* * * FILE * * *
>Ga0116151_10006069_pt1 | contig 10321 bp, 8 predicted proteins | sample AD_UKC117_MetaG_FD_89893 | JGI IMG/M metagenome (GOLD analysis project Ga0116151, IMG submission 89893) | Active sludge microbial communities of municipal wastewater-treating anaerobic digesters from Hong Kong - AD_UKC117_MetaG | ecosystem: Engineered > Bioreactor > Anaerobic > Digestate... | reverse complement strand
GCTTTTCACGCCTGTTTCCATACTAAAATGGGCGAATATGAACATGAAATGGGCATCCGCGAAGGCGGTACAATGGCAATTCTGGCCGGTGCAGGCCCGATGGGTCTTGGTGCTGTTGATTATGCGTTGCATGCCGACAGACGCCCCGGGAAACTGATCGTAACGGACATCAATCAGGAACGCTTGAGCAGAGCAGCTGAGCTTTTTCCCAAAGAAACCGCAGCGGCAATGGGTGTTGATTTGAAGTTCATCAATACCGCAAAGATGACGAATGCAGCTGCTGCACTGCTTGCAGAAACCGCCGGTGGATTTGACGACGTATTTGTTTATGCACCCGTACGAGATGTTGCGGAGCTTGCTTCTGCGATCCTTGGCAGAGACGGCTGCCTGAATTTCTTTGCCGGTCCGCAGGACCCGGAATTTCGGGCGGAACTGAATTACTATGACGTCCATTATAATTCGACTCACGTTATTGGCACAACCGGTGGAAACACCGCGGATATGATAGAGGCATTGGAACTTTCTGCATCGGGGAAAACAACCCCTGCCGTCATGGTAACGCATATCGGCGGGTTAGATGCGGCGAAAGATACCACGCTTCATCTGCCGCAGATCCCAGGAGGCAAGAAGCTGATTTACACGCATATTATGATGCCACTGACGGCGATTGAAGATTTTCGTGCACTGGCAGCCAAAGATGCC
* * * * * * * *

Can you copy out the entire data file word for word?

>Ga0116151_10006069_pt1 | contig 10321 bp, 8 predicted proteins | sample AD_UKC117_MetaG_FD_89893 | JGI IMG/M metagenome (GOLD analysis project Ga0116151, IMG submission 89893) | Active sludge microbial communities of municipal wastewater-treating anaerobic digesters from Hong Kong - AD_UKC117_MetaG | ecosystem: Engineered > Bioreactor > Anaerobic > Digestate... | reverse complement strand
GCTTTTCACGCCTGTTTCCATACTAAAATGGGCGAATATGAACATGAAATGGGCATCCGCGAAGGCGGTACAATGGCAATTCTGGCCGGTGCAGGCCCGATGGGTCTTGGTGCTGTTGATTATGCGTTGCATGCCGACAGACGCCCCGGGAAACTGATCGTAACGGACATCAATCAGGAACGCTTGAGCAGAGCAGCTGAGCTTTTTCCCAAAGAAACCGCAGCGGCAATGGGTGTTGATTTGAAGTTCATCAATACCGCAAAGATGACGAATGCAGCTGCTGCACTGCTTGCAGAAACCGCCGGTGGATTTGACGACGTATTTGTTTATGCACCCGTACGAGATGTTGCGGAGCTTGCTTCTGCGATCCTTGGCAGAGACGGCTGCCTGAATTTCTTTGCCGGTCCGCAGGACCCGGAATTTCGGGCGGAACTGAATTACTATGACGTCCATTATAATTCGACTCACGTTATTGGCACAACCGGTGGAAACACCGCGGATATGATAGAGGCATTGGAACTTTCTGCATCGGGGAAAACAACCCCTGCCGTCATGGTAACGCATATCGGCGGGTTAGATGCGGCGAAAGATACCACGCTTCATCTGCCGCAGATCCCAGGAGGCAAGAAGCTGATTTACACGCATATTATGATGCCACTGACGGCGATTGAAGATTTTCGTGCACTGGCAGCCAAAGATGCC